Healthy Living

3 Experts Give Their Advice on Practicing Mindfulness

January 28, 2020

Think back. I’m talking way, way back. Back to the early days of humanity when we were hunter-gatherers. At any waking (or sleeping) moment, our peace and solitude could be interrupted by predators, neighboring tribes, or freak weather. We constantly had to be present, ready for anything, on our toes. 

We don’t deal with that so much now, with planned daily activities like a 9-5, picking up the kids from school and homework at the dinner table; our phones always by our side, lighting up for our attention. We’re in a time when being present like our ancestors seems world’s away. 

The art of being present, or of practicing mindfulness, is one of those things that isn’t just your aunt’s crystals, or your Facebook friend’s essential oils. Mindfulness is the ability to remain present, in the moment, focused and open to the world around you. And it’s proven to be a legitimate therapy technique. 

But, what do the experts have to say about practicing mindfulness?

1. Mind your breathing

Breathing exercises, a core component of meditation, have been shown to help ease anxiety and chronic pain, among other things. 

Breathing exercises are the key to proper meditation and have shown promising results when done in controlled studies — like this one at the University of Michigan.

According to the Washington Post,  “Anthony King, a clinical psychologist at the University of Michigan…says, ‘What’s important about our study . . . is that people with PTSD can also have this change in brain connectivity patterns when they do mindfulness practice,” says King. The more this connectivity increases as a result of mindfulness training, ‘the more their symptoms improve,’ he adds.”

In layman’s terms? Focus on your breathing and you’ll slow down your thought process just a little bit. Enough to start cutting through the noise.

2. Practice gratitude 

Our minds are a busy place, full of constantly conflicting thoughts, all competing with each other for attention. But when you’re worried and living in a state of heightened anxiety, gratitude is often one of the first things to go out the window.

But according to Brené Brown, an acclaimed research professor at the University of Houston, practicing gratitude is the very thing that helps prevent us from what she calls “dress-rehearsing tragedy”.

“I think the best way to think about practicing gratitude is: Are you doing something that is tangible and observable?” says Brown. “In my family, we go around the table and take turns sharing one thing we’re grateful for that day. On birthdays, everyone shares one gratitude for the birthday person. At work, we put people’s names on large posters and ask everyone to write one gratitude on a sticky under each name. I also keep a journal and write down three things I’m grateful for almost every day. It’s more than just thinking of things we’re grateful for—it’s verbalizing them.”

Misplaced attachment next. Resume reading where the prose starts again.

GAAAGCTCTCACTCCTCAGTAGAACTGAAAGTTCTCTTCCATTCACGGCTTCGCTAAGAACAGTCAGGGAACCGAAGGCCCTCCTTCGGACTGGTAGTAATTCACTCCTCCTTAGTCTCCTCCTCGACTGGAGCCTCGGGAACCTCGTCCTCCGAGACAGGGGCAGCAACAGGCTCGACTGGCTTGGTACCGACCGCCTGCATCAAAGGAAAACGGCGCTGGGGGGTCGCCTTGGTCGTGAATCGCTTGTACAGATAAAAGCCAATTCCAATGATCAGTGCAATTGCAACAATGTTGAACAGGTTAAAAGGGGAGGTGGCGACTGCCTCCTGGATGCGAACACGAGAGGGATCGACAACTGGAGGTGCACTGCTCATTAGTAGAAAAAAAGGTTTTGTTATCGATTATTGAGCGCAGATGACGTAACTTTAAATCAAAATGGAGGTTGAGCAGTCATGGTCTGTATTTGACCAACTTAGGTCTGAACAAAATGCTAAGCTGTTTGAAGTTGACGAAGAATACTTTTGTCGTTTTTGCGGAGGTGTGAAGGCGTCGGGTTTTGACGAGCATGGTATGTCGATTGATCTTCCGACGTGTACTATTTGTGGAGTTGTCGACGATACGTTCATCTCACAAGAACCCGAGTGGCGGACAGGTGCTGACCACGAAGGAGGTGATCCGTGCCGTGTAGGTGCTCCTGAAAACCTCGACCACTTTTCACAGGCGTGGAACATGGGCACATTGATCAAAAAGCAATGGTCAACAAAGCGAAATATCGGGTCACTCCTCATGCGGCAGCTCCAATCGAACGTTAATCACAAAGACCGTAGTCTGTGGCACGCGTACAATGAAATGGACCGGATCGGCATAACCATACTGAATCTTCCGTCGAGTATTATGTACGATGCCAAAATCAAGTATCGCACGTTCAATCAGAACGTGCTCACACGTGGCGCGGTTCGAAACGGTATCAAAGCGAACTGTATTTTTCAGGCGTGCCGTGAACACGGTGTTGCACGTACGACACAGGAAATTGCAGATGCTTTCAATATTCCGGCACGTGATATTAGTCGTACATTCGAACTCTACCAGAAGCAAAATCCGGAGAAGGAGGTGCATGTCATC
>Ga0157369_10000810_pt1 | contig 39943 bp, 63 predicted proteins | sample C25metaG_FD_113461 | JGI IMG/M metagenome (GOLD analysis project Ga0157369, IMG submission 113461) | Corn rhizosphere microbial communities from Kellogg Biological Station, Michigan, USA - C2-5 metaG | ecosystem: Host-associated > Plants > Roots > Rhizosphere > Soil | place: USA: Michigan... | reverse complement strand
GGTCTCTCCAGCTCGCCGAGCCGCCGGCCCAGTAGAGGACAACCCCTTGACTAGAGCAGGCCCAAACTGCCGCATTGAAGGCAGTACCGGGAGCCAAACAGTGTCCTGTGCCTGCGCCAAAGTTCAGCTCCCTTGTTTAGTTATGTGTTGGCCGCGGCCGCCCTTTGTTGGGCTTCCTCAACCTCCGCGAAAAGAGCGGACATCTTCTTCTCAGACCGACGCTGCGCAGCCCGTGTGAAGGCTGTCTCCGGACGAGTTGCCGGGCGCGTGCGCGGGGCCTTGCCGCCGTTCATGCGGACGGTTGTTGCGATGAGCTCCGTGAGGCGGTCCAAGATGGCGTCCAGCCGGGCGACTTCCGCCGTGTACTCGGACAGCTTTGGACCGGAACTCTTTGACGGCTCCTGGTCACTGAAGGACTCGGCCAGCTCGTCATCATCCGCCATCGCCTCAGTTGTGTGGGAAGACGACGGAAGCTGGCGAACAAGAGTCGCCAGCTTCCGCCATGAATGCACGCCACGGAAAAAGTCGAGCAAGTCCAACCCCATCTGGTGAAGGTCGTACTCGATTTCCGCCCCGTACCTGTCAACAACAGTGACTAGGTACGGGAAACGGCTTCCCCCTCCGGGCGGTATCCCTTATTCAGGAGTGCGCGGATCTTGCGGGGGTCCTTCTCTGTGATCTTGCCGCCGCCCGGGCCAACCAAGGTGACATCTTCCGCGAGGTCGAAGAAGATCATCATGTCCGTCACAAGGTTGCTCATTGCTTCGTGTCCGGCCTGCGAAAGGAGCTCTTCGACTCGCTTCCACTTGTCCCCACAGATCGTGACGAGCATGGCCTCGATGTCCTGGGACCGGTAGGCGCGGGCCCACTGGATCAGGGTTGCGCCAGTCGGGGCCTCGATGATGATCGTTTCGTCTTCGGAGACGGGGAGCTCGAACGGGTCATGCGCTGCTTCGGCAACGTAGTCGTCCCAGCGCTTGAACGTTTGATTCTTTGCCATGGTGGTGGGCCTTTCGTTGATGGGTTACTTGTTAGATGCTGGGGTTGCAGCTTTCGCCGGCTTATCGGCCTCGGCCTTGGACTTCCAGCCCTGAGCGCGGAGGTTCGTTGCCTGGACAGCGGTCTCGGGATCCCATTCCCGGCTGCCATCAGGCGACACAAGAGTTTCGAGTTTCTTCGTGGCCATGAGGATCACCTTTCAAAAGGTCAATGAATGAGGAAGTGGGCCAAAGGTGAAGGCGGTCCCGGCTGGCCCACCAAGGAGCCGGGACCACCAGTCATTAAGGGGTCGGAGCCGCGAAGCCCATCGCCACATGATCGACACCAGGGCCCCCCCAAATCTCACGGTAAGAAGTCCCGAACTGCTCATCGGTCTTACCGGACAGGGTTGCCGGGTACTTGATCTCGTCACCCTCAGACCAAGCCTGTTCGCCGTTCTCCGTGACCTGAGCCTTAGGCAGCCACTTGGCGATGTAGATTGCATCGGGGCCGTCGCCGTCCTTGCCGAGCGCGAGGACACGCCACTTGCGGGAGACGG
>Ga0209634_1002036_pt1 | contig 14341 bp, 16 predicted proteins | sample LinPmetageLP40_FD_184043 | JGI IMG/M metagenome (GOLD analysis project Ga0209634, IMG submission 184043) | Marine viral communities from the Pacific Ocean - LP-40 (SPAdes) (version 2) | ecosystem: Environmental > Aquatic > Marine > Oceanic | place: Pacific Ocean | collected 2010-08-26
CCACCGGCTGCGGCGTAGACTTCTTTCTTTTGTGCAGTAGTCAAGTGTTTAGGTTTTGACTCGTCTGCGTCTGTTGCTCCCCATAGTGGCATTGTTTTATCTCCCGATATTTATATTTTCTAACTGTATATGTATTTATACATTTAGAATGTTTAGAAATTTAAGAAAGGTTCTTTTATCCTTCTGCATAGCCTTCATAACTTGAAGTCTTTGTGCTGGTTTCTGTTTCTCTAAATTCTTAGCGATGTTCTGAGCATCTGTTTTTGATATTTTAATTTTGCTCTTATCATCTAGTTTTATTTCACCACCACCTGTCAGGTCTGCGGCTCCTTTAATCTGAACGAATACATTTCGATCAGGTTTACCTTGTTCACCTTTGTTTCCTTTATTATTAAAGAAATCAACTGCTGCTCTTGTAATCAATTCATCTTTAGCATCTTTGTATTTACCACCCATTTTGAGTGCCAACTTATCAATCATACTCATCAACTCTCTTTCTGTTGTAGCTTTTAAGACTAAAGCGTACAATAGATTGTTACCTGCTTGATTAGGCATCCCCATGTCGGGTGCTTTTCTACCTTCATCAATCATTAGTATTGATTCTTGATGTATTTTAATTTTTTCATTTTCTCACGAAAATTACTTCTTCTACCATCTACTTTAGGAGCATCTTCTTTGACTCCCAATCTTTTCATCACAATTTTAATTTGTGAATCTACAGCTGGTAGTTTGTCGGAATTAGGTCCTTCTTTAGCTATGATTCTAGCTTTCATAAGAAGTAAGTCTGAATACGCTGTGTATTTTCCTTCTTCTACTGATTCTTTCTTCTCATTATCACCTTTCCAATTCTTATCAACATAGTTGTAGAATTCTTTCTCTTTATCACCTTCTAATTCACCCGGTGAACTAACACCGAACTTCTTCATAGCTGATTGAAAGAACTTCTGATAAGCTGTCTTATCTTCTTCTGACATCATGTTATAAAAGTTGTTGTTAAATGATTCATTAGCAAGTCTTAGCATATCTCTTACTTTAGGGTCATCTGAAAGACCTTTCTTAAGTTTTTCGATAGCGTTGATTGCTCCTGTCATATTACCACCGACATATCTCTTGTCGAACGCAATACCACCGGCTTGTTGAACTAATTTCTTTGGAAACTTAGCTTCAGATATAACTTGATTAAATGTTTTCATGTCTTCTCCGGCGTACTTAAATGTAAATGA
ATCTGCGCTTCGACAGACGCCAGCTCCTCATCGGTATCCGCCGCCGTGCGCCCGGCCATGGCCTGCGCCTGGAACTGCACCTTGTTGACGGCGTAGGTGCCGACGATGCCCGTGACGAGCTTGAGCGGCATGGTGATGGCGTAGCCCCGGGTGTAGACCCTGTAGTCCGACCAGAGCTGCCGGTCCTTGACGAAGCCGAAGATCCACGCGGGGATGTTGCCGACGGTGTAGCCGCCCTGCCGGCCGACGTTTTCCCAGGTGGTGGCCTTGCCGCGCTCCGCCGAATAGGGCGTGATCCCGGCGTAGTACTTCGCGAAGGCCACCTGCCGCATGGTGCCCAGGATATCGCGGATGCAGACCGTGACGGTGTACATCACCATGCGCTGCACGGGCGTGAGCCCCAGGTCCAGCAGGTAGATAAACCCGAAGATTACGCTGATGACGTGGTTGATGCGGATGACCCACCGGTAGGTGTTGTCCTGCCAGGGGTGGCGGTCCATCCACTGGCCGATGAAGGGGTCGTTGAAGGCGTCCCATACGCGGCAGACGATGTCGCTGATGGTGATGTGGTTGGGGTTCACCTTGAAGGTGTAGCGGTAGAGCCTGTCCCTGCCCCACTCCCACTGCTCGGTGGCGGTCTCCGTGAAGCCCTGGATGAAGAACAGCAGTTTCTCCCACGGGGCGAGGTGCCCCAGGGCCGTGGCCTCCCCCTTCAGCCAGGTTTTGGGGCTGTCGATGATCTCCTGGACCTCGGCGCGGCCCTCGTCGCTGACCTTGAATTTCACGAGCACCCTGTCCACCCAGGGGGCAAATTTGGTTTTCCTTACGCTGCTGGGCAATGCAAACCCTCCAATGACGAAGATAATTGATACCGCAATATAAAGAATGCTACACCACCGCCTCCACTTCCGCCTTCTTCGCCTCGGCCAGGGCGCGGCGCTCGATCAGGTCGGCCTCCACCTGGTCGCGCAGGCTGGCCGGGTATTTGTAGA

3. Find some time to do nothing

Andy Puddicombe, a mindfulness expert, hosted a TED Talk in 2012 about the art of doing nothing. What does it mean to do nothing, you ask? 

Well, as Puddicombe puts it, you’re not lost in thought, overwhelmed by emotions, or thinking about your to-do’s: you’re present and in the moment. Sounds easy, right?

But this is essentially what meditation is — familiarizing yourself with the present moment. It’s not about controlling the mind to stop thought, “it’s more about stepping back, seeing the thought clearly, witnessing it coming and going — emotions coming and going — without judgment, but with a relaxed and open mind,” says Puddicombe.

So even if it’s 10 minutes in the morning or right at the end of your day, take some time to take a step back and witness your thoughts coming and going — meditate, and begin again.

BONUS: Eat a well-balanced, nutrient-dense diet

This has happened to me before: in the middle of mindful meditation, my stomach gurgles and distracts me. 

If you’re practicing mindfulness long-term, staying in the here and now can sometimes mean prepping tomorrow’s “you” for success so that you have a little less stress. 

Whether you’re vegetarian, whole30, or anything in between, with Snap Kitchen, you can enjoy well-balanced, nutrient-dense meals, delivered to your door. Never frozen, made fresh daily, we only use high-quality ingredients and are always gluten-free, so you never have to worry. Check out one of our meal plans today!

Leave a Reply

Comment

No Comments

    You Might Also Like